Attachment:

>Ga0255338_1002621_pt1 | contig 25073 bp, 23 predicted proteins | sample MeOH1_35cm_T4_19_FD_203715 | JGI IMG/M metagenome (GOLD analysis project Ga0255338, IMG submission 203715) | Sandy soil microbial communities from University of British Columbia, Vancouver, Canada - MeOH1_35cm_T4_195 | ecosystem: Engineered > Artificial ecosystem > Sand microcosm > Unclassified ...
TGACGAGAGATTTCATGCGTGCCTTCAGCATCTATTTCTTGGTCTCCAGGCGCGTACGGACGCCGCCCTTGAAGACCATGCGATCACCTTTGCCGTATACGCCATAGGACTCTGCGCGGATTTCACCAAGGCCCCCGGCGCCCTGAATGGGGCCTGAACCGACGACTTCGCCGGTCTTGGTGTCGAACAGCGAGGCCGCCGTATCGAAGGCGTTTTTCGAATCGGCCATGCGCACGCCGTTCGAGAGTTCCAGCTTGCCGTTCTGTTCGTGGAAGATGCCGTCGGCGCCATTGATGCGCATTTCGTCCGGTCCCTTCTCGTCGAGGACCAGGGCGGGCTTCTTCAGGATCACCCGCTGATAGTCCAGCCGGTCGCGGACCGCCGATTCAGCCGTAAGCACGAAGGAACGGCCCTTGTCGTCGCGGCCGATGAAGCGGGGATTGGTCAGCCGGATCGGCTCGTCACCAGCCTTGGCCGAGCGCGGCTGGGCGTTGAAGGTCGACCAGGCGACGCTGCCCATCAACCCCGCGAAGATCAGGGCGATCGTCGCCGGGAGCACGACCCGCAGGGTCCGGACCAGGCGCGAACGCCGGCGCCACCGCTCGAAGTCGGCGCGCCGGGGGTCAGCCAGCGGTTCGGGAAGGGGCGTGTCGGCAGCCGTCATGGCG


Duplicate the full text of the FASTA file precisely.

>Ga0255338_1002621_pt1 | contig 25073 bp, 23 predicted proteins | sample MeOH1_35cm_T4_19_FD_203715 | JGI IMG/M metagenome (GOLD analysis project Ga0255338, IMG submission 203715) | Sandy soil microbial communities from University of British Columbia, Vancouver, Canada - MeOH1_35cm_T4_195 | ecosystem: Engineered > Artificial ecosystem > Sand microcosm > Unclassified ...
TGACGAGAGATTTCATGCGTGCCTTCAGCATCTATTTCTTGGTCTCCAGGCGCGTACGGACGCCGCCCTTGAAGACCATGCGATCACCTTTGCCGTATACGCCATAGGACTCTGCGCGGATTTCACCAAGGCCCCCGGCGCCCTGAATGGGGCCTGAACCGACGACTTCGCCGGTCTTGGTGTCGAACAGCGAGGCCGCCGTATCGAAGGCGTTTTTCGAATCGGCCATGCGCACGCCGTTCGAGAGTTCCAGCTTGCCGTTCTGTTCGTGGAAGATGCCGTCGGCGCCATTGATGCGCATTTCGTCCGGTCCCTTCTCGTCGAGGACCAGGGCGGGCTTCTTCAGGATCACCCGCTGATAGTCCAGCCGGTCGCGGACCGCCGATTCAGCCGTAAGCACGAAGGAACGGCCCTTGTCGTCGCGGCCGATGAAGCGGGGATTGGTCAGCCGGATCGGCTCGTCACCAGCCTTGGCCGAGCGCGGCTGGGCGTTGAAGGTCGACCAGGCGACGCTGCCCATCAACCCCGCGAAGATCAGGGCGATCGTCGCCGGGAGCACGACCCGCAGGGTCCGGACCAGGCGCGAACGCCGGCGCCACCGCTCGAAGTCGGCGCGCCGGGGGTCAGCCAGCGGTTCGGGAAGGGGCGTGTCGGCAGCCGTCATGGCG